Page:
Back to Journals » Blood and Lymphatic Cancer: Targets and Therapy » Volume 5

Critical appraisal of belinostat in the management of T-cell lymphoma – patient considerations

Authors Bodiford A, Talbott M, Reddy N

Received 8 July 2015

Accepted for publication 11 August 2015

Published 11 September 2015 Volume 2015:5 Pages 109—114


Checked for plagiarism Yes

Review by Single anonymous peer review

Peer reviewer comments 3

Editor who approved publication: Professor David Dingli

Andrew Bodiford,1 Mahsa S Talbott,1 Nishitha M Reddy,2

1Department of Pharmacy, 2Division of Hematology and Oncology, Department of Medicine, Vanderbilt University Medical Center, Nashville, TN, USA

Abstract: The histone deacetylase inhibitor (HDACi), belinostat, is an emerging and novel therapeutic option for patients diagnosed with relapsed/refractory peripheral T-cell lymphoma (PTCL). The PTCLs are comprised of multiple subtypes that occur in less than one per 100,000 cases in the USA. The incidence of these malignancies is rare, thus limited evidence is available. The most appropriate treatment modality has not been established. The most current recommended option is combination chemotherapy or enrollment in a clinical trial. T-cell lymphomas have emerged as a disease with marked epigenetic dysregulation. HDACi are an innovative and emerging medication class gaining increased attention in the treatment of T-cell lymphomas. There is a need to evaluate their potential place in the treatment of patients diagnosed with PTCL. Currently, the largest study evaluating belinostat use in this patient population is the BELIEF study. The BELIEF study is a single-arm, Phase II clinical trial, evaluating the use of belinostat in patients with refractory or relapsed PTCL. The primary outcome, objective response rate, was 26%, with 11% achieving a complete response and 15% a partial response. This study presents a potential novel therapeutic option in the treatment of these patients. In this paper, we review therapeutic options for PTCL and present the recent data on the role of HDACi, specifically belinostat, in the treatment of patients with relapsed/refractory PTCL.

Keywords: peripheral T-cell lymphoma, novel agents, histone deacetylase inhibitor

Peripheral T-cell lymphoma

The peripheral T-cell lymphomas (PTCLs) are a rare, heterogeneous collection of disorders that occur in less than one per 100,000 cases in the USA, representing 10%–20% of all cases of non-Hodgkin’s lymphoma.1,2 There are over 22 subtypes identified based upon the World Health Organization classification of lymphoid neoplasms. Regional differences exist, with the aggressive subtype, natural killer/T-cell lymphoma, being more common in Asian countries and rarely seen in European or North American countries.3 The most common subtype worldwide is peripheral T-cell lymphoma, not otherwise specified (PTCL-NOS), which represents 29.5% of all PTCL diagnoses, along with angioimmunoblastic T-cell lymphoma (AITL) and anaplastic large cell lymphoma (ALCL) representing 18.5% and 12%, respectively. The ALCL subtype is unique in that it is associated with anaplastic lymphoma kinase (ALK) amplification, which occurs in 50% of all ALCL cases. PTCL-NOS and AITL typically affect older patients, while ALK+ ALCL affects younger patients and is associated with a much more favorable prognosis.4 Overall, PTCL has a very poor prognosis with a median overall survival (OS) of 9–42 months. To add to this dilemma, there are limited treatment options owning to the poor OS.5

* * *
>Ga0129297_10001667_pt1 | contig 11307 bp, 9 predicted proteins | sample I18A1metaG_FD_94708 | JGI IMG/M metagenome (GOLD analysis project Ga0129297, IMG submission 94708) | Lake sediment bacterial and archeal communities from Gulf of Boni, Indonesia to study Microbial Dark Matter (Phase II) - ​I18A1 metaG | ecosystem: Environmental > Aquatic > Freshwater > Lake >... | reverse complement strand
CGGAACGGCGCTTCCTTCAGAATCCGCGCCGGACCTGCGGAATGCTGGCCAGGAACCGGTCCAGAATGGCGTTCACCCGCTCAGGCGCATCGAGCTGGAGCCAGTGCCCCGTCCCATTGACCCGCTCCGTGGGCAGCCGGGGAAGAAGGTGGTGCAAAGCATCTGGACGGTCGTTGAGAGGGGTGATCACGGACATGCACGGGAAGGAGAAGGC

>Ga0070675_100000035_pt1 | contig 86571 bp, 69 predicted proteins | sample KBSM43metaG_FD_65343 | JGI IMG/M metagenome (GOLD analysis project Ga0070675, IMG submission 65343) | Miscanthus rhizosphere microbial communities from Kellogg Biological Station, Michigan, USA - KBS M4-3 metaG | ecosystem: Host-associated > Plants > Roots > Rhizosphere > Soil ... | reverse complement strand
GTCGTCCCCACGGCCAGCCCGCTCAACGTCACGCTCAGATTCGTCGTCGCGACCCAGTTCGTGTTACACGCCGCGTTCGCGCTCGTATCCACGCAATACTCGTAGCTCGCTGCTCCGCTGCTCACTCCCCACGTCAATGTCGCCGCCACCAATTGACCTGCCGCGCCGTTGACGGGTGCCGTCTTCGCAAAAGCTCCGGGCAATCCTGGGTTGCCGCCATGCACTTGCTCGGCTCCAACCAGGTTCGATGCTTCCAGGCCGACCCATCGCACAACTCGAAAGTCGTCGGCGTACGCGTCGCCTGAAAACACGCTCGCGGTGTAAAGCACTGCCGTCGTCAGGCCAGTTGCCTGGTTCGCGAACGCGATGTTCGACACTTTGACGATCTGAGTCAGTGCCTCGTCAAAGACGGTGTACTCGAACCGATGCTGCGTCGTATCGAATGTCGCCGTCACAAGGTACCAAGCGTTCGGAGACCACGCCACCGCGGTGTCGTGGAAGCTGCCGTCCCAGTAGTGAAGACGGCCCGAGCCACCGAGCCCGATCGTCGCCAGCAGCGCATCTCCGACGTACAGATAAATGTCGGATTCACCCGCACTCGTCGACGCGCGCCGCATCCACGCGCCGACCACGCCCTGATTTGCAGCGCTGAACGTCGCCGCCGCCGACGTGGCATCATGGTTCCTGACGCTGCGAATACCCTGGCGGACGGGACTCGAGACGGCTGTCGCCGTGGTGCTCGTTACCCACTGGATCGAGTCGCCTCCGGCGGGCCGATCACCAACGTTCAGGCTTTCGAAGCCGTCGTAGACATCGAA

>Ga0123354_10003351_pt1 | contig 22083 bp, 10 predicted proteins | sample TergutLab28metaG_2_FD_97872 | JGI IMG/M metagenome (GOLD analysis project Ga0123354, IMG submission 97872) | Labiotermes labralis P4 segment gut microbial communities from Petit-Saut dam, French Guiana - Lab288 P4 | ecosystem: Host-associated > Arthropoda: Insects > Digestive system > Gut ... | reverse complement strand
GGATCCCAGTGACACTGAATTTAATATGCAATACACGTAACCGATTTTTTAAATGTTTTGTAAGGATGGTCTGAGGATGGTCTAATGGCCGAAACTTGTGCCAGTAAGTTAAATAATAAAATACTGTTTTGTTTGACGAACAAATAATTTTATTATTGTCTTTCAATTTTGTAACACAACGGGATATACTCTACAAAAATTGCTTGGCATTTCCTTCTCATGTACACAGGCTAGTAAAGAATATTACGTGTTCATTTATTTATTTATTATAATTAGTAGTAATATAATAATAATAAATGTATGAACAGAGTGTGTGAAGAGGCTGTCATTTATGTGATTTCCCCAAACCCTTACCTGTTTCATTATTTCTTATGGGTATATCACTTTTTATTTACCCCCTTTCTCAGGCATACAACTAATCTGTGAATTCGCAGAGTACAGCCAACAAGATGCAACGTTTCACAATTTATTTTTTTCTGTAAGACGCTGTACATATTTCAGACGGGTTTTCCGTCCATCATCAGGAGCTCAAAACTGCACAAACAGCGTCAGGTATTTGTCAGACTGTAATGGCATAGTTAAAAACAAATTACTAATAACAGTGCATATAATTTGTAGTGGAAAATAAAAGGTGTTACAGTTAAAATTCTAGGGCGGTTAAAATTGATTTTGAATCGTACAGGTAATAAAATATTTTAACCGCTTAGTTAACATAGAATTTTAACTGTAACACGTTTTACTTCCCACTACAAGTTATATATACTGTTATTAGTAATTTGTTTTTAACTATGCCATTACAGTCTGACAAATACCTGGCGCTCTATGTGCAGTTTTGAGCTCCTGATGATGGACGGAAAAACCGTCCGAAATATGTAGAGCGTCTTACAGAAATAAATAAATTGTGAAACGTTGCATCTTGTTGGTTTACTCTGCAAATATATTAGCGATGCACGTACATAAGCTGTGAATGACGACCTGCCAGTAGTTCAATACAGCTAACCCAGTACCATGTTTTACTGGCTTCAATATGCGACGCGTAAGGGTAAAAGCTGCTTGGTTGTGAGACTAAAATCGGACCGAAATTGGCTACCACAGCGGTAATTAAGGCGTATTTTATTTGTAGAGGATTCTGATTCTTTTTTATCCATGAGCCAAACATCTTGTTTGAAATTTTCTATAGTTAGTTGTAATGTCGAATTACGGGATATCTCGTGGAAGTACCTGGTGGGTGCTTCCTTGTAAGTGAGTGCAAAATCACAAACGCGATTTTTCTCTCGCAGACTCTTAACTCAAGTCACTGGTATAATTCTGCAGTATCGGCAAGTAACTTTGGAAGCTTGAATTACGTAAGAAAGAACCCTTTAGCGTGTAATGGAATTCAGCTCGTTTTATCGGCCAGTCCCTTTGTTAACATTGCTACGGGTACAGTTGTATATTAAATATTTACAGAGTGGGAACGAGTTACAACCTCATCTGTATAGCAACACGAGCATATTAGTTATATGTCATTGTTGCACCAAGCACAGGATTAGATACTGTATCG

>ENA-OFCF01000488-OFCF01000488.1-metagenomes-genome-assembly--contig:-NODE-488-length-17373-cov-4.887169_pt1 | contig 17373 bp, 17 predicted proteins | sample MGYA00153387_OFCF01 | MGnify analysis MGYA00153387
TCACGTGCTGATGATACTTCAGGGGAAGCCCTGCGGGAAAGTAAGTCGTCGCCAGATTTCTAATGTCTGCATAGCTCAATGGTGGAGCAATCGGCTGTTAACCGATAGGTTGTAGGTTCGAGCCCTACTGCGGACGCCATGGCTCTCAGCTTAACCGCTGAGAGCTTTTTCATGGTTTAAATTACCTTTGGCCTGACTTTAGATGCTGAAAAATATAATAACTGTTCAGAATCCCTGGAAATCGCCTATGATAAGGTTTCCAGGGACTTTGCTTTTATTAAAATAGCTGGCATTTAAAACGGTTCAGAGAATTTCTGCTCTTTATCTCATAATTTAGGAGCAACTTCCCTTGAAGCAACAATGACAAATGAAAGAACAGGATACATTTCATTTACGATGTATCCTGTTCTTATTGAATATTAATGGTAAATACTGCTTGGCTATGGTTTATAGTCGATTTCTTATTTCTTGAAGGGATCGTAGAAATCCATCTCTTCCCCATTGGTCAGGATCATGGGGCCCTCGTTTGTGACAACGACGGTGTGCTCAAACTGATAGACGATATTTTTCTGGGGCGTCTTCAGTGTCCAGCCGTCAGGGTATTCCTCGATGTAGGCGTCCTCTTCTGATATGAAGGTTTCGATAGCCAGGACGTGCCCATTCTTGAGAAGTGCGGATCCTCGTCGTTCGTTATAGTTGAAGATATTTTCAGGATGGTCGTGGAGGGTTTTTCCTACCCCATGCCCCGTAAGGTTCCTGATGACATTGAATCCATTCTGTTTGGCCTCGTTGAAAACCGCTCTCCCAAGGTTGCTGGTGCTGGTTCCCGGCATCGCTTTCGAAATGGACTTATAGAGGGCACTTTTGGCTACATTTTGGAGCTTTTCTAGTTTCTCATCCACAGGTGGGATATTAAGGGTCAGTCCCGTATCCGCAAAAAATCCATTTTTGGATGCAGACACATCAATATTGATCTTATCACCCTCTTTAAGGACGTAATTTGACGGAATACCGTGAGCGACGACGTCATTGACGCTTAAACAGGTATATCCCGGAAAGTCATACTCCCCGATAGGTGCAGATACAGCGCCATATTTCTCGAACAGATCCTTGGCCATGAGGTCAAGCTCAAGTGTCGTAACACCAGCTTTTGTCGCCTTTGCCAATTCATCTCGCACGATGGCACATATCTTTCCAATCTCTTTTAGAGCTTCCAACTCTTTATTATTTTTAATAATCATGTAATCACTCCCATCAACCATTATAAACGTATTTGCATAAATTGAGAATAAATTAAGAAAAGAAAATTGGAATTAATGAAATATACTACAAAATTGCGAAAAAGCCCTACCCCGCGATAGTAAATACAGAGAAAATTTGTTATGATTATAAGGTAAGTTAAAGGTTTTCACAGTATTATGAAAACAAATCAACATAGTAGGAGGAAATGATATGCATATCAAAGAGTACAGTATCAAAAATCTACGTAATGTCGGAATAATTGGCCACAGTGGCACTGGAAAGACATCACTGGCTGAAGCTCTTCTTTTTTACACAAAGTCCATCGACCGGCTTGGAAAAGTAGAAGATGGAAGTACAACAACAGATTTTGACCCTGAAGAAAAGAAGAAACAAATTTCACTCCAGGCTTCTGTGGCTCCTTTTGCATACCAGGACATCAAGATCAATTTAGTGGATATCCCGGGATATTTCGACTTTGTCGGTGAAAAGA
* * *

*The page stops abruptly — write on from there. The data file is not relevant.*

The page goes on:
Treatment options

The most appropriate and efficacious treatment option for PTCL has not been fully elucidated from clinical data due to the low incidence and poor outcomes observed with the available treatments for this aggressive lymphoma. The most promising results have been seen with combination chemotherapy, typically used in the treatment of B-cell lymphomas. In 2011, a meta-analysis evaluated the use of anthracycline-based chemotherapy for the treatment of PTCLs.6 A total of 31 studies (13 prospective and 18 retrospective) involving 2,815 patients were included in this meta-analysis. The complete response (CR) rates ranged from 30% to 76% across the studies. The higher CR rates were observed in patients with ALCL. The 5-year OS was 38.5% for all PTCL patients. The authors concluded that more robust treatment options are needed due to the poor 5-year OS observed.